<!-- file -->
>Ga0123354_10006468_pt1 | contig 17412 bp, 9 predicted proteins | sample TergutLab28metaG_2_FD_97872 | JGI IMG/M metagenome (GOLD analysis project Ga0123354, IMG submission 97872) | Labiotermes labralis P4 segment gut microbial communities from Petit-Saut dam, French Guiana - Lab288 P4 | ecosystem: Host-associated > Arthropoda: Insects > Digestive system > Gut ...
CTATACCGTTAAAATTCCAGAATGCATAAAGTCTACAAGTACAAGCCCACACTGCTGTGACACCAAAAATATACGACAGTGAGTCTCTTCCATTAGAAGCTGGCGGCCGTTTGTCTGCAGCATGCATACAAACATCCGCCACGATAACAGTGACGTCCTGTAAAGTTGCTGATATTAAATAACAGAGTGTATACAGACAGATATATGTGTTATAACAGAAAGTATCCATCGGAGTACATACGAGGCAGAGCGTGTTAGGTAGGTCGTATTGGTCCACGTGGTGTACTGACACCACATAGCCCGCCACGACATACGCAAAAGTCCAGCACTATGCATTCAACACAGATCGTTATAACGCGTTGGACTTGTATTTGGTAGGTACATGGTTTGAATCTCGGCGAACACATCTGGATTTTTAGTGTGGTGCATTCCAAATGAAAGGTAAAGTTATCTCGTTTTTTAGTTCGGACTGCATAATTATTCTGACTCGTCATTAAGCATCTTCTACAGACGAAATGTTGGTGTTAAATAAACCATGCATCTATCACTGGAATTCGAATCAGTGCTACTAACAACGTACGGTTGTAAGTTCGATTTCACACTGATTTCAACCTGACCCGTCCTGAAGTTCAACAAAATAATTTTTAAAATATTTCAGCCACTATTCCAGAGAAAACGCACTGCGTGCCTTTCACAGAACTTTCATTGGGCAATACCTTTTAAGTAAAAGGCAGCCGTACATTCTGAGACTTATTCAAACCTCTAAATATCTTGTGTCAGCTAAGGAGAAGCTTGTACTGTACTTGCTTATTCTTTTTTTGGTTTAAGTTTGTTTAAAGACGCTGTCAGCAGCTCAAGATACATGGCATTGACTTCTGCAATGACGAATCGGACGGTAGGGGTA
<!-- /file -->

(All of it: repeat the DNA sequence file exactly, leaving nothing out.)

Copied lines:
>Ga0123354_10006468_pt1 | contig 17412 bp, 9 predicted proteins | sample TergutLab28metaG_2_FD_97872 | JGI IMG/M metagenome (GOLD analysis project Ga0123354, IMG submission 97872) | Labiotermes labralis P4 segment gut microbial communities from Petit-Saut dam, French Guiana - Lab288 P4 | ecosystem: Host-associated > Arthropoda: Insects > Digestive system > Gut ...
CTATACCGTTAAAATTCCAGAATGCATAAAGTCTACAAGTACAAGCCCACACTGCTGTGACACCAAAAATATACGACAGTGAGTCTCTTCCATTAGAAGCTGGCGGCCGTTTGTCTGCAGCATGCATACAAACATCCGCCACGATAACAGTGACGTCCTGTAAAGTTGCTGATATTAAATAACAGAGTGTATACAGACAGATATATGTGTTATAACAGAAAGTATCCATCGGAGTACATACGAGGCAGAGCGTGTTAGGTAGGTCGTATTGGTCCACGTGGTGTACTGACACCACATAGCCCGCCACGACATACGCAAAAGTCCAGCACTATGCATTCAACACAGATCGTTATAACGCGTTGGACTTGTATTTGGTAGGTACATGGTTTGAATCTCGGCGAACACATCTGGATTTTTAGTGTGGTGCATTCCAAATGAAAGGTAAAGTTATCTCGTTTTTTAGTTCGGACTGCATAATTATTCTGACTCGTCATTAAGCATCTTCTACAGACGAAATGTTGGTGTTAAATAAACCATGCATCTATCACTGGAATTCGAATCAGTGCTACTAACAACGTACGGTTGTAAGTTCGATTTCACACTGATTTCAACCTGACCCGTCCTGAAGTTCAACAAAATAATTTTTAAAATATTTCAGCCACTATTCCAGAGAAAACGCACTGCGTGCCTTTCACAGAACTTTCATTGGGCAATACCTTTTAAGTAAAAGGCAGCCGTACATTCTGAGACTTATTCAAACCTCTAAATATCTTGTGTCAGCTAAGGAGAAGCTTGTACTGTACTTGCTTATTCTTTTTTTGGTTTAAGTTTGTTTAAAGACGCTGTCAGCAGCTCAAGATACATGGCATTGACTTCTGCAATGACGAATCGGACGGTAGGGGTA